Arnolfo di Cambio

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Arnolfo di Cambio
Arnolfo di Lapo

Died(1302-03-08)8 March 1302/1310
Occupation(s)Architect and sculptor
Tomb of Cardinal de Braye, Orvieto, San Domenico, c. 1282

Arnolfo di Cambio[1] (c. 1240 – 1300/1310[2]) was an Italian architect and sculptor of the Duecento, who began as a lead assistant to Nicola Pisano. He is documented as being capomaestro or Head of Works for Florence Cathedral in 1300,[3] and designed the sixth city wall around Florence (1284–1333).

By the end of his career he evidently had one or more workshops of some size, producing work with considerable stylistic variation, and distinguishing his personal hand can be difficult.[4]


Arnolfo's biography is complicated by lingering uncertainties as to whether "Arnolfo di Cambio", born in Colle Val d'Elsa, Tuscany, and later Master of Works for Florence Cathedral, is the same person as "Arnolfus" who signed the ciboria of San Paolo fuori le Mura and Santa Cecilia in Trastevere in Rome, not to mention "Arnolfus Architectus" who signed the tomb of Pope Boniface VIII. The majority view is that they are the same man, and variations in style are caused by the use of workshop assistants, which many of his large works would certainly have needed.[5] He probably had a workshop in Rome by 1277.[6]

He was Nicola Pisano’s chief assistant on the marble Siena Cathedral Pulpit for the Duomo in Siena Cathedral (1265–1268), but he soon began to work independently on an important tomb sculpture. In 1266–1267 he worked in Rome for King Charles I of Anjou, King of Sicily, portraying him in the famous statue housed in the Campidoglio. He signed the wall tomb of Cardinal Guillaume de Braye (d. 1282) in the church of San Domenico in Orvieto, including an enthroned Madonna (a Maestà) for which he took as a model an ancient Roman statue of the goddess Abundantia; the Madonna's tiara and jewels reproduce antique models.[7]

In Rome Arnolfo had seen the Cosmatesque art, and its influence can be seen in the intarsia and polychrome glass decorations in the Basilica of Saint Paul Outside the Walls and the church Santa Cecilia in Trastevere, where he worked in 1285 and 1293 respectively. In this period he also worked on the presepio of Santa Maria Maggiore, on Santa Maria in Aracoeli, and on the monument of Pope Boniface VIII (1300).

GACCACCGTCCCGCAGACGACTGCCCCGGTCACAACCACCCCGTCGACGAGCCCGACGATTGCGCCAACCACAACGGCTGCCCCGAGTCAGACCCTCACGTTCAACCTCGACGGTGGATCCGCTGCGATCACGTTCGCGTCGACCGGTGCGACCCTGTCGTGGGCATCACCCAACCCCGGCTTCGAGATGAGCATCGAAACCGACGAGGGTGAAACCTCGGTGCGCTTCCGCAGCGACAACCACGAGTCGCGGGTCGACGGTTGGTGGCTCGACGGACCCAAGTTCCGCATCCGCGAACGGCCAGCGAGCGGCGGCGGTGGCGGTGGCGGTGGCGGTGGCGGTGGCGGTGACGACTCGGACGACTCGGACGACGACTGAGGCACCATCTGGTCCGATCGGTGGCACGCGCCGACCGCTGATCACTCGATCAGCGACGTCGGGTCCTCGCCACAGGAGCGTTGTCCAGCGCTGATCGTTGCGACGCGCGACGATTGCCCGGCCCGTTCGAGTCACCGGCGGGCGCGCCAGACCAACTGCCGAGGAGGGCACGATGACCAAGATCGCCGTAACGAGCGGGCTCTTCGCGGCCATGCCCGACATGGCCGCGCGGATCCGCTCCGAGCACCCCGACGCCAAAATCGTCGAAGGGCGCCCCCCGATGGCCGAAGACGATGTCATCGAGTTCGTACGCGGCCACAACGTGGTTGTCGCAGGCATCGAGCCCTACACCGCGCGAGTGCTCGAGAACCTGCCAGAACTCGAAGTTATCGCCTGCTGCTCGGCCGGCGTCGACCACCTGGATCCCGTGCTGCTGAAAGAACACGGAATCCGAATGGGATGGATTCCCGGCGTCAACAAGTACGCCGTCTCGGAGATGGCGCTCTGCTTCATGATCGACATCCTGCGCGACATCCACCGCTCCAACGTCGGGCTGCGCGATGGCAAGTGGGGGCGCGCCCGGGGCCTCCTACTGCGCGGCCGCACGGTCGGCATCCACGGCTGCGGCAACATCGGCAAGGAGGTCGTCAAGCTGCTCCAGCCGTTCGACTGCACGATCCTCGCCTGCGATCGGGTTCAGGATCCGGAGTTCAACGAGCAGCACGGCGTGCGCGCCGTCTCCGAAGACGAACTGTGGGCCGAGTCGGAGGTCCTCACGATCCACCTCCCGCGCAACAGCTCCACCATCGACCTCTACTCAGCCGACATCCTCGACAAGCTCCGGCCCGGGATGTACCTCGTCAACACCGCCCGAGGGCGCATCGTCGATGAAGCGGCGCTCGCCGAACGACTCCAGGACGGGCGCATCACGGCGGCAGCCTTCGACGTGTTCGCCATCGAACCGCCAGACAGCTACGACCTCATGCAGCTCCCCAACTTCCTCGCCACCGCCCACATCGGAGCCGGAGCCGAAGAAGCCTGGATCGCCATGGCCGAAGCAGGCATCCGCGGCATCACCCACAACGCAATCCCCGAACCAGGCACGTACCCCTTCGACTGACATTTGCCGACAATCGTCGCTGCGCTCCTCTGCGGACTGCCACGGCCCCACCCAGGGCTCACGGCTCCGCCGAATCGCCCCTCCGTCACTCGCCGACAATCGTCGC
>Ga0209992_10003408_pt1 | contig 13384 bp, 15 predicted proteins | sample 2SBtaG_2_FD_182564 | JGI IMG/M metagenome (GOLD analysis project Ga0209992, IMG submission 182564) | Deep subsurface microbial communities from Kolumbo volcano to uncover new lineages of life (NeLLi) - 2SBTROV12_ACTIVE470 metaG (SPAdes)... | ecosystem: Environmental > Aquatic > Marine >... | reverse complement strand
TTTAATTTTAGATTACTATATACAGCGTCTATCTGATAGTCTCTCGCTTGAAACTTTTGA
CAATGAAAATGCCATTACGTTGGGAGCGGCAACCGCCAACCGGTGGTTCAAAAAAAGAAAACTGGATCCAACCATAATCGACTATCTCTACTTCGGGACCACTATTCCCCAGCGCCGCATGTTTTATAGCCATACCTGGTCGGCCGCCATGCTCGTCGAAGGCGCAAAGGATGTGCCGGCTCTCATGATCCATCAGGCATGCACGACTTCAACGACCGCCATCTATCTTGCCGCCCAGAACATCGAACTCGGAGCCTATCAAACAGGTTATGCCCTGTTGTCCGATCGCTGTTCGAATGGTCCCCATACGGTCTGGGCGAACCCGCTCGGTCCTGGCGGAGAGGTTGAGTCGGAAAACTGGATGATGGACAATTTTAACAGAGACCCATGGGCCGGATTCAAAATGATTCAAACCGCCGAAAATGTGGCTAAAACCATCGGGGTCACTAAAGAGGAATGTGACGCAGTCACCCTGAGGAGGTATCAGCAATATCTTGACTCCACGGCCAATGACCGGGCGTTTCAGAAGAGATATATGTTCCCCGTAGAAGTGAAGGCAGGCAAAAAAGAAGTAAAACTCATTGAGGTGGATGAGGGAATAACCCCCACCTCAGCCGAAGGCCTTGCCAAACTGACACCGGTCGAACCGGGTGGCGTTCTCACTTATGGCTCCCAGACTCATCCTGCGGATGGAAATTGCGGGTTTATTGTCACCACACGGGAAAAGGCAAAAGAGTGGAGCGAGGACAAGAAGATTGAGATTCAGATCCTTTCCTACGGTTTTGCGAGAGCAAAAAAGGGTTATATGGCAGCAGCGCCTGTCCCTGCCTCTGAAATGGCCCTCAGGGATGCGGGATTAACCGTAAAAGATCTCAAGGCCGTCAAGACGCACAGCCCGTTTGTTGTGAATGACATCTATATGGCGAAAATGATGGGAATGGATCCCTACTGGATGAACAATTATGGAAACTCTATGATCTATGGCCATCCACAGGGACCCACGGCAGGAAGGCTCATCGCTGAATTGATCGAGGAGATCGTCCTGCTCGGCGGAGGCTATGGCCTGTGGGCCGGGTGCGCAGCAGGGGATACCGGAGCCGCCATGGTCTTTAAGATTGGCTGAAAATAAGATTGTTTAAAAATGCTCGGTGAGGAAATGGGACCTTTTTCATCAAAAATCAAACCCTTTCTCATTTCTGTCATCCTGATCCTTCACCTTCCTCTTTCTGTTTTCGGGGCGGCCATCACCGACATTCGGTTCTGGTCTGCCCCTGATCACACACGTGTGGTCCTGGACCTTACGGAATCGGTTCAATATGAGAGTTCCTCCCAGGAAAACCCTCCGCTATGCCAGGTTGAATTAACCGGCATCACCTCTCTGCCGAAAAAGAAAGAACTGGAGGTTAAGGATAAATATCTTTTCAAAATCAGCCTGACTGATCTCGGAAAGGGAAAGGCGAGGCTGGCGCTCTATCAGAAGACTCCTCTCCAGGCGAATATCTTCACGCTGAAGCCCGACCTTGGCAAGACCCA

The bronze statue of St. Peter in St. Peter's Basilica is traditionally attributed to him, but this is often doubted. .

In 1294–1295 he worked in Florence, mainly as an architect. According to his biographer Giorgio Vasari, he was in charge of construction of the cathedral of the city, for which he provided the statues once decorating the lower part of the façade destroyed in 1589. The surviving statues are now in the Museum of the Cathedral. While the design of the Church of Santa Croce has been attributed to Arnolfo, this is highly disputed. Vasari also attributed to him the urban plan of the new city of San Giovanni Valdarno.

The monumental character of Arnolfo's work has left its mark on the appearance of Florence. His funerary monuments became the model for Gothic funerary art.

Giorgio Vasari included a biography of Arnolfo in his Lives of the Most Excellent Painters, Sculptors, and Architects.

Dante Alighieri probably makes a discrete reference to him with a double citation of the Battle at Colle Val d'Elsa, birthplace of the great artist, in the year 1269 in the Cantos XI, XIII of Purgatorio. Dante almost certainly met Arnolfo, as architect of the cathedral in Florence, at latest when Dante was prior of Florence in 1300.[8]

Selected works[edit]




  1. ^ The name "Arnolfo di Lapo" by which he is mentioned in some sources was an invention by his biographer Giorgio Vasari. See Tomasi, 2007.
  2. ^ The traditional date of 1302 has been recently discovered to be wrong. See Tomasi, 2007.
  3. ^ White, 30
  4. ^ White, 93, 112
  5. ^ White, 93
  6. ^ White, 106
  7. ^ Roberto Weiss, The Renaissance Discovery of Classical Antiquity (Oxford: Blackwell) 1973:14 note 2.
  8. ^ Lombardi, Giancarlo (2022). L'Estetica Dantesca del Dualismo (in Italian). Borgomanero, Novara, Italy: Giuliano Ladolfi Editore.
  9. ^ Heck, Johann Georg (1856). The Art of Building in Ancient and Modern Times, Or, Architecture Illustrated. Vol. 1. D. Appleton. p. 182.
  10. ^ Norman, Diana (1995). Siena, Florence, and Padua: Case studies. Yale University Press. p. 43. ISBN 9780300061260.
  11. ^ White, 105
  12. ^ Gardner, Julian (March 1972). "The Tomb of Cardinal Annibaldi by Arnolfo di Cambio". The Burlington Magazine. Burlington Magazine Publications Ltd. 114 (828): 136–141. JSTOR 876902.
  13. ^ White, 98-99; Abulafia, David (2000). "Charles of Anjou reassessed". Journal of Medieval History. Tandfonline. 26 (1): 93–114. doi:10.1016/S0304-4181(99)00012-3. S2CID 159990935.
  14. ^ Gilbert, Creighton (1972). History of Renaissance Art: Painting, Sculpture, Architecture Throughout Europe. H.N. Abrams. p. 24. ISBN 9780810901698.
  15. ^ Krén, Emil; Marx, Daniel. "Tomb of Cardinal de Braye". Web Gallery of Art. Retrieved 26 September 2018.
  16. ^ Thomson de Grummond, Nancy (11 May 2015). Encyclopedia of the History of Classical Archaeology. Routledge. p. 84. ISBN 9781134268542.


  • Tomasi, Michele (February 2007). "Lo stil novo del Gotico italiano". Medioevo (121): 32–46.
  • White, John. Art and Architecture in Italy, 1250 to 1400, London, Penguin Books, 1966, 3rd edn 1993 (now Yale History of Art series). ISBN 0300055854

External links[edit]